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Thursday 31 July 2014

It's a Mad, Mad, Mad, Small, Small, Small Typewriter World

This is the image, sent from Vienna, that greeted me at 7am today, as I rose foggy headed on a foggy morning and checked my emails. It's my great friend and fellow Typospherian Georg Sommeregger, who presumably is getting his head around the prospect of coming Down Under.
I say my 'great friend' in spite of the fact that we've never met, at least not in person. The closest we've come to meeting was a Skype conversation when Georg organised a Type-In for Canberra Typospherian Jasper Lindell to attend while Jasper was on a student exchange trip to Germany.
All of which - Georg letting the blood go to his head over thoughts of visiting Australia, going to the trouble to make Jasper fell at home among Typospherians in Europe, and planning a surprise for Jasper by arranging a Skype link-up with me - reinforces yet again what great people Typospherians are and what a great place the Typosphere is.
Blogging on typewriters is amazing in the way it puts people from all parts of the globe in touch with one another, invariably in a friendly and helpful way.
Georg is writing a book on the Hermes Baby, and in the past few weeks he and I have been allowed access to mountains of previously untapped information about the deal that was struck between Paillard in Yverdon, Switzerland, and Bill Mawle in England to make the Hermes model as the Baby Empire in West Bromwich. It came about through me making contact with two of Mawles' grandchildren, Guy Mawle in Wales and Vanessa Goldie-Scot in Sydney, Australia. Vanessa found me through this blog. Both grandchildren have been exceedingly generous in digging out Bill Mawle documents, scanning them and sending them on for all Typospherians to share.
When I posted these images of a piece of paper in the platen of an Empire lightweight typewriter, after a visit to see Matthew Connell, curator of the typewriter collection at the Powerhouse Museum in Sydney, the very last thing I expected was to be contacted by the person to whom the message was typed. Yet out of the blue came a message from Antony Bons in the Netherlands, whose father, Hendrikes Johannes Bons, had donated the typewriter to the Powerhouse.
Antony wrote, "Actually I was present as a child when my father typed that note and he typed it to me. It was his sense of humour."
Matthew Connell with some of the Powerhouse's typewriters.
Some time back I was contacted by former Fleet Street journalist Christopher Long, now living in Normandy, France. Christopher was getting a bit nostalgic about typewriters and wanted to identify the model he used in London. It was an Imperial 66, and Christopher was quickly able to find one in pristine condition, for sale online in England.
Christopher's Imperial 66 happily ensconced in France.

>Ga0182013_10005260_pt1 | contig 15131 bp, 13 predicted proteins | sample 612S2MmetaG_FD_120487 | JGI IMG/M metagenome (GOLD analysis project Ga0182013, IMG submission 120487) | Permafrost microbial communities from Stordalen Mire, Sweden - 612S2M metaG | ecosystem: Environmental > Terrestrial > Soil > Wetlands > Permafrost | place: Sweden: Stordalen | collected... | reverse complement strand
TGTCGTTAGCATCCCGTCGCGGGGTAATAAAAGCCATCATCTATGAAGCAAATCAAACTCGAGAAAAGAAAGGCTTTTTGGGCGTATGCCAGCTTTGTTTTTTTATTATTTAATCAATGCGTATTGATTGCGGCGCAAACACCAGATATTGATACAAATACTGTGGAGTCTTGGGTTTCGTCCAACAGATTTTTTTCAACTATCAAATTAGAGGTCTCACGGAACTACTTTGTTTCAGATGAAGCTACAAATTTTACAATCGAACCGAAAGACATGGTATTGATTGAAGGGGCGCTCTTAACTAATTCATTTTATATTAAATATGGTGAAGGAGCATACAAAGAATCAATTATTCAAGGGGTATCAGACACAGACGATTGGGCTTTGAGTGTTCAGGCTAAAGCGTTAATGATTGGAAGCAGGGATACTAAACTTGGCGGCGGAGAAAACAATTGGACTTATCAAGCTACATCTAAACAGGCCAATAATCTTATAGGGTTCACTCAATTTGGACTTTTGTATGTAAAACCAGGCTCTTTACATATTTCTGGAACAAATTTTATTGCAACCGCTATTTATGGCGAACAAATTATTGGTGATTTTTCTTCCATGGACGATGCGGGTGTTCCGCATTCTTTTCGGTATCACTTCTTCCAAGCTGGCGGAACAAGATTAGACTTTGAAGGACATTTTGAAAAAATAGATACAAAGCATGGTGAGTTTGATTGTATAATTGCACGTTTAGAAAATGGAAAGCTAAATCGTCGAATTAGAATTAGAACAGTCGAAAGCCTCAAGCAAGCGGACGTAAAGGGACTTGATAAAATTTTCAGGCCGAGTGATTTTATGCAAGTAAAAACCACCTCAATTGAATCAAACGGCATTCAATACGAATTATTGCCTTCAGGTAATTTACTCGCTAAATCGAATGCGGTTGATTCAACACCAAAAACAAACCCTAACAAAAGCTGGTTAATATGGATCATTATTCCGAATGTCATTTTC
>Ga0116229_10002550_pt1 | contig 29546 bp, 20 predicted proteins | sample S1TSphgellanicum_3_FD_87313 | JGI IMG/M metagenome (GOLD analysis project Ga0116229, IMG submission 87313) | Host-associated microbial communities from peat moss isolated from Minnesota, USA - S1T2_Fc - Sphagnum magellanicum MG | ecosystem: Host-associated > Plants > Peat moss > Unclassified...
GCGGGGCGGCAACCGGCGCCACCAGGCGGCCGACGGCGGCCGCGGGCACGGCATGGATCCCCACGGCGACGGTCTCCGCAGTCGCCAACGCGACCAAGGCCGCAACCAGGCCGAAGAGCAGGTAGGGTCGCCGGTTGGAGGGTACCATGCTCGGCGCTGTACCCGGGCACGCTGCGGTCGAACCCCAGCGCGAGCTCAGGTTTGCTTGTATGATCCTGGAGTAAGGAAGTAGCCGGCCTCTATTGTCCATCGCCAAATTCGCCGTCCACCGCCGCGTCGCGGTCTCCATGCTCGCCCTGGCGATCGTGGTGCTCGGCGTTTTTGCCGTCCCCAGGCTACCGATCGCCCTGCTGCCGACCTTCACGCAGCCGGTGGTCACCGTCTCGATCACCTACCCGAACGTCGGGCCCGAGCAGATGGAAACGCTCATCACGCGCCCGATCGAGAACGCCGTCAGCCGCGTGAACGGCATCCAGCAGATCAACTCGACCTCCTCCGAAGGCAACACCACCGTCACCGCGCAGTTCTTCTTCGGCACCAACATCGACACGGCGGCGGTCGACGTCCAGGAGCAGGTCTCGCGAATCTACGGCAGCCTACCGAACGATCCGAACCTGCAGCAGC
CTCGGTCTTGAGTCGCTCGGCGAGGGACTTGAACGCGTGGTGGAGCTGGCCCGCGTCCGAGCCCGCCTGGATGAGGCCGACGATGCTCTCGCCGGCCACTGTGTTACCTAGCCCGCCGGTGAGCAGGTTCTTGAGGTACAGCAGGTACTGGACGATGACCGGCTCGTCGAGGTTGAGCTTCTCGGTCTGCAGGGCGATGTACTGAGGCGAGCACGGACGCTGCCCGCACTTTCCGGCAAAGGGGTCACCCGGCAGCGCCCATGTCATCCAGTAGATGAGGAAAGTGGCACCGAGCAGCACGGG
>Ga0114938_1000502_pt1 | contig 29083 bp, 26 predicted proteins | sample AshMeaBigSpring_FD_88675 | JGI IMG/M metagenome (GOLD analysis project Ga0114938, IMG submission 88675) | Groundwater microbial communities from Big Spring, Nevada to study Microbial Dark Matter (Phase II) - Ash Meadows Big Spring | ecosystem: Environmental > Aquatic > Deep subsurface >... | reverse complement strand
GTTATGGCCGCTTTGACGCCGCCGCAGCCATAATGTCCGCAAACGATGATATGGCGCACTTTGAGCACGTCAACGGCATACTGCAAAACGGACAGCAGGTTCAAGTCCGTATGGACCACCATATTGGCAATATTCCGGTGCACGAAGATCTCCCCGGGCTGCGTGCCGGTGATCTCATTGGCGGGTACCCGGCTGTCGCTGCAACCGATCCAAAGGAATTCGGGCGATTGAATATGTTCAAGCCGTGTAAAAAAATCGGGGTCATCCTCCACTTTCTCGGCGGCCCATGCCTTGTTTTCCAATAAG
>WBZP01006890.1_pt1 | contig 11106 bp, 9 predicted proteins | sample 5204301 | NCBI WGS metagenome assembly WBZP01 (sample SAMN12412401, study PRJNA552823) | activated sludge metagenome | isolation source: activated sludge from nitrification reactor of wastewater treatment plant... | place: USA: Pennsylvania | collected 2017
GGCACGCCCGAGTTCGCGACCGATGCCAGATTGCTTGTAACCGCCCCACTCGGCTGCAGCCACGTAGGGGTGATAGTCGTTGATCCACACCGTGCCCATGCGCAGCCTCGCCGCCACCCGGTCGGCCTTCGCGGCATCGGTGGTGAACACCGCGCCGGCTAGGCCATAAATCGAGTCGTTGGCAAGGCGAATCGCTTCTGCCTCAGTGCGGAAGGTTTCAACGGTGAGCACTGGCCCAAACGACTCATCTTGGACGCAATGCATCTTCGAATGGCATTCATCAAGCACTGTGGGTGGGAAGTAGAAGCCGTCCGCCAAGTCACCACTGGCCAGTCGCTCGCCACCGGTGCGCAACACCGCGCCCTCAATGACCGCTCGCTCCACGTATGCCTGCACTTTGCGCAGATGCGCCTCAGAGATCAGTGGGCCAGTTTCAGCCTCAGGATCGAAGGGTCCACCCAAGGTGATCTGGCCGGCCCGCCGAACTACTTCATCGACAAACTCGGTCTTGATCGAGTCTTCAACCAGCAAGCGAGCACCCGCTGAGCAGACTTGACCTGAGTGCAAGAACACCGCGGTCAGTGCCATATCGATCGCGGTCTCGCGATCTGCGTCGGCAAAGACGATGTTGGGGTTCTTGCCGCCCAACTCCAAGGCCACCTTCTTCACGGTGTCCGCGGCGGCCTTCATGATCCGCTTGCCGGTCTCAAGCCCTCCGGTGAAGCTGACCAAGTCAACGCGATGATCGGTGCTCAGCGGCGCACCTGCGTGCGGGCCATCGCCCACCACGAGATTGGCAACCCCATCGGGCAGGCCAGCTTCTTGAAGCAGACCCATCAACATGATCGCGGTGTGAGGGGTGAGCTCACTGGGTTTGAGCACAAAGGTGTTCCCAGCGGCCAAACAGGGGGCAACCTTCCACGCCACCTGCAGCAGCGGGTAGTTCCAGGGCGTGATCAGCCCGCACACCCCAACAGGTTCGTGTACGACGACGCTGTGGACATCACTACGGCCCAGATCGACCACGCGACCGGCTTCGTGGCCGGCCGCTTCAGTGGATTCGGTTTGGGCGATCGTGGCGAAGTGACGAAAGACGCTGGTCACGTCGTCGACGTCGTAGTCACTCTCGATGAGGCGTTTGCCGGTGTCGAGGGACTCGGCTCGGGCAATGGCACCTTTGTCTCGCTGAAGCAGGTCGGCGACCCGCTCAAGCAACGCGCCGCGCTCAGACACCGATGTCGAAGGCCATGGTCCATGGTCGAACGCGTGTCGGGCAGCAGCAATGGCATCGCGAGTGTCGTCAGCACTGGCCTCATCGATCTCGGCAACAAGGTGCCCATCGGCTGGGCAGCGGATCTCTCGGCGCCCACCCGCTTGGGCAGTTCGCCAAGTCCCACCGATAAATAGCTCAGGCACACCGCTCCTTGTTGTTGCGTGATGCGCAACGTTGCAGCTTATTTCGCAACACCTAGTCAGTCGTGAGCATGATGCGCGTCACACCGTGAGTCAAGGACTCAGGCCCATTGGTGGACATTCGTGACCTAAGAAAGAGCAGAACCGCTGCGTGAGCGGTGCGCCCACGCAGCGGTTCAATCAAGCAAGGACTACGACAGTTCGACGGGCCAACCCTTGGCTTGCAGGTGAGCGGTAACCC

His interest in typewriter re-ignited, Christopher decided to find someone close who could so some work on his grandfather's 1931 Royal portable.
Now this is so incredible it's almost spooky. Who did Christopher find but a neighbour of his, a former typewriter mechanic called Yves Lenchon. And what did Yves say? "Oh, oui, je sais Robert Messenger."
Yves is the guy who, through Peter Muckermann in Germany as an intermediary, last year found me two very fine Rooys:
Christopher wrote, "When you warned me about the dangers of TYPRITISIS (a trivial complaint, I assumed) I had no idea that it can lead to a serious case of TYPRITOMANIA (which I hope to avoid). A healthy relationship with a typewriter should, I think, be PLATTENONIC."
Christopher's collection is steadily growing.
This renewed interest "provoked" Christopher into starting a largish article on The Written Word ("exploring how the tools man uses for writing might directly affect how we write as well as influencing what we write about and why"). In his lifetime it has been "a voyage from pencils and fountain pens to biros, typewriters, word-processors, direct input, personal computers and now tablets. On the subject of typewriters I’ve just been writing: 'When there wasn't room for me on the [Evening Standard’s] Diary desk, I jealously guarded my slim hold on a desk in an unfashionable area of the newsroom among the crime and court reporters. In this nether-world I used a 1950s American-made Royal HH. If the Imperial 66 had had the raw panache of a Triumph Bonneville, my HH throbbed like a Harley-Davidson.'"
After spending a happy afternoon looking through Yves' impressive collection, Christopher commented. "I don’t think I’ve contracted the disease myself yet but I have to say that I would give a lot for a very nice folding Corona or Erika in excellent condition - and I still think that the Royal Model O and the Royal Deluxe just have to be the epitome of what a typewriter ought to look and feel like and either would satisfy my needs for ever more! It was fascinating to handle these things at last."
If Christopher needs any advice at this advanced stage of developing TYPRITOMANIA, I could offer him the words sent to me last week by Piotr Trumpiel in London: "One thing I've learned so far in my journey as a beginner in the typewriter collecting world (coming to my first anniversary) is that it is a game of patience and persistence. At the beginning I didn't think I will ever have a chance to own some machines that I already own, so what I need to do is to pace myself, keep my eyes open, wait for the right opportunity and learn along the way." Well said, Piotr!


Ted said...

fantastically small and fun world! (:

May Georg travel safely and enjoy his stay down under!

Richard P said...

Great stories!

shordzi said...